A special group of place names are those that contain the ethnic designations Finn-, Est- and Tavest-. There are about twenty of them. Naturally, such names were given by the dominant Swedish population to designate places inhabited by some ethnic minority. At first sight, one would perceive the element Tavest as identical with the Swedish word tavast 'Hame-Finn' (hamalainen in Finnish). There is, however, a slight difference. The names Tavastehus and Tavastland (referring to Hameenlinna and Hame) were mainly spelt with the letter -a- in the second syllable already in the 14th century. The Tavest-names in Uusimaa recorded in the 15th and 16th century are spelt with the letter -e- in 62 percent of the cases (-i- 20 % and -a- 18 %). This is in accordance with the local pronunciation of the word and also with the spelling used in the ancient chronicle Erikskronikan (c. 1335). The latter mentions the people in question three times, and in each case the metre requires stress on both Tav and est, thus indicating that the word may be a compound with the word est 'Estonian' as its second element. Erikskronikan describes the Swedes' confrontation with the heathen Taffwesta about 1240 after the Swedish Marine Corps (ledung) had landed at the coast (s. Erikskronikan 1921). As the present writer has shown elsewhere (Nordling 1976), it is very likely that the landing place was the mouth of the Porvoo river and that a group of Estonians (called Tavesta) were living in this region already in the 13th century (the word tavast that lacks even a partial ethymology may be a corruption of an original tavest). It seems quite possible that small Estonian settlements could have existed already before the large-scale Swedish colonisation. In any case, the Estonians certainly had free access to the coast of Uusimaa during many centuries. Even if their main interest was fishing, they would hardly have forgone to make occasional hunting, berry-picking and crayfishing expeditions a little bit inland. The old toponyms ending in -jarv and -kosk could, therefore, very well be given by Estonians. Consequently, and since there is no other evidence for the early presence of Hame-Finns, the -jarv and -kosk names do not prove the existence of a settlement of Hame-Finns before the Swedish colonisation.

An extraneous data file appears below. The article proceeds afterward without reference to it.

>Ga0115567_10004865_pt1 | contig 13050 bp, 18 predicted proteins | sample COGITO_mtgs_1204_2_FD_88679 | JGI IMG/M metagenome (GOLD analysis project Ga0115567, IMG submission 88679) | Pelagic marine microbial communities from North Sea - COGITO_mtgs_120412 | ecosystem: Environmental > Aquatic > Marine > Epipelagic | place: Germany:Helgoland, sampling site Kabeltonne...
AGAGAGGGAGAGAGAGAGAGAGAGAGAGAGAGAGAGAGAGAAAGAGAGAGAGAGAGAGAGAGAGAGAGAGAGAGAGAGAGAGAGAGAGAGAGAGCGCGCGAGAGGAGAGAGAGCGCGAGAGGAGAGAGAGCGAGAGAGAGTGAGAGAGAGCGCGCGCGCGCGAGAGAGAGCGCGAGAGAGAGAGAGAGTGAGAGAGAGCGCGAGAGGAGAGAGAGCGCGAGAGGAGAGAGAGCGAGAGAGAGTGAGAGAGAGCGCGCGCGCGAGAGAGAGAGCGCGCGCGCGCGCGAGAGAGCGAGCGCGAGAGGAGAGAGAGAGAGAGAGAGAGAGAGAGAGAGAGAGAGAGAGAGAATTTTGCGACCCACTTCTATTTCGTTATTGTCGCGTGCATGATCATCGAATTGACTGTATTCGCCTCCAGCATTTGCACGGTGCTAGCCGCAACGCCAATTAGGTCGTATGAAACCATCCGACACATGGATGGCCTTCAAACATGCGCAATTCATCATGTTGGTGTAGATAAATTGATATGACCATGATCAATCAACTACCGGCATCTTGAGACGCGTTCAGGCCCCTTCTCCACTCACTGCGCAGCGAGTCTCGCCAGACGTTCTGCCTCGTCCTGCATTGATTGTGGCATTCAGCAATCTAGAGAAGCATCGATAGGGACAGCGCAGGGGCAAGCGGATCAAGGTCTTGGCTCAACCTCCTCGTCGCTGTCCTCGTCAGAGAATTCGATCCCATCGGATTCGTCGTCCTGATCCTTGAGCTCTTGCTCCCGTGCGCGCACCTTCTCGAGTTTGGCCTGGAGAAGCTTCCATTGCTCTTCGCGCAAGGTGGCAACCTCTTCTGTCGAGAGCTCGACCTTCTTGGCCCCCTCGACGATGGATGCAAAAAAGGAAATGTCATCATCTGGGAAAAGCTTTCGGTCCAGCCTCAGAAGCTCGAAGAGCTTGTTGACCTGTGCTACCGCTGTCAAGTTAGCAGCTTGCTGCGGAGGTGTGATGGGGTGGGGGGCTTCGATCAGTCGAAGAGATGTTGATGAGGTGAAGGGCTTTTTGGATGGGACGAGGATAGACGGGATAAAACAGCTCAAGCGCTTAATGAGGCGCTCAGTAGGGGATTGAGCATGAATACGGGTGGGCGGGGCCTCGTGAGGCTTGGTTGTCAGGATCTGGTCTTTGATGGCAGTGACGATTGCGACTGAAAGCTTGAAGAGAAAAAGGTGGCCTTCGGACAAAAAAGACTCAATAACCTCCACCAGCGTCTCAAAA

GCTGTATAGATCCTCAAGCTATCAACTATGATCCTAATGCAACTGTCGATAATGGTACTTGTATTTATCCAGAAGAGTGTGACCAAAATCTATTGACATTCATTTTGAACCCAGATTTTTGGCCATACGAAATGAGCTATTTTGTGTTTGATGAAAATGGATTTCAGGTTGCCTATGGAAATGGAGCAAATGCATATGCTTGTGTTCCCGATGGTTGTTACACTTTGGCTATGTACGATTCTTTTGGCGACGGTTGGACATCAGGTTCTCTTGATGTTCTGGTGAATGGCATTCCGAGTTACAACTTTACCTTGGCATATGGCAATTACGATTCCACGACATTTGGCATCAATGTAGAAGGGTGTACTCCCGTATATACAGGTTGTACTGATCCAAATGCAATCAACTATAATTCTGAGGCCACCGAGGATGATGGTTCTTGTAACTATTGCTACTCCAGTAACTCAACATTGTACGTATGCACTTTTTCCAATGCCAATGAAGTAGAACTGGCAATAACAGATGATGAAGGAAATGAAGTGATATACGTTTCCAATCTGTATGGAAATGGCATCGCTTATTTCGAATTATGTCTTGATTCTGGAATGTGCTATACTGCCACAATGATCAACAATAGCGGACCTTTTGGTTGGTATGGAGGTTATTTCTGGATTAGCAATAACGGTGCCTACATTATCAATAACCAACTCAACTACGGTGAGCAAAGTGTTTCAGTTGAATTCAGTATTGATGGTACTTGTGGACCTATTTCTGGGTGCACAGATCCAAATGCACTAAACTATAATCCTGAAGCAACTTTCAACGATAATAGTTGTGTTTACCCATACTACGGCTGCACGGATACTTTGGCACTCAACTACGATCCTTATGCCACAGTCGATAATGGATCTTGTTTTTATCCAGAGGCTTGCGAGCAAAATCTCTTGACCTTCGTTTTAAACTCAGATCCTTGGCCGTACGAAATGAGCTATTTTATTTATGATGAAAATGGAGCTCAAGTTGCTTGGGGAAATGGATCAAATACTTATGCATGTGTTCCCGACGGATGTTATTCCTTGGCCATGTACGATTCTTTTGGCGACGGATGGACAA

Just as there are Finnic names a few kilometres from the areas used by fishermen, the LCD-itinerary lists Finnic names of places equally distant from the villages inhabited by farmers. Eastward from the above mentioned Cuminpe/Hangethe by way of Lowicsund (a Swedish name) we come upon Karienkaskae. This seems to be a misspelling for Karienkeske 'Between-skerry', an equivalent of Swedish Mellanskar, the present name of a certain skerry situated between other skerries. Mellanskar lies on the very place where we would expect to find the Karienkeske. The following place on the list is Juxarae, later called Jusar (1547), that may originate from the Estonian compound juuk-saar meaning 'island with muddy sand or sludge'. A less likely dervitation would be juka-saari or juga-saar, the initial part of which means 'cascade' in Finnish and Estonian, but juga also forms a part of the word liiva-juga 'sandbank' in Estonian. (The long vowel of the first syllable is retained in the local pronunciation, [ju:ssa:r], although the written form has become Jussaro). The island Russaro south of Hanko is not listed in the Itinerary but its name may be contemporary with Jussaro and could be derived from Estonian ruus 'gravel'. Next comes an island with the double name Horinsarae/Hesto (nowadays Orslandet), the Finnic form meaning 'Stallion-island' and the Danish form 'Horse-island'. Finally, we have Purkal, later Porkall (1429). This name is difficult to associate with any known Finnish or Estonian topographic term. Nonetheless, similar toponyms occur in both Finland and Estonia, e.g. Purkuli (LCD) and Porkasaar, a peninsula in Lake Peipsi.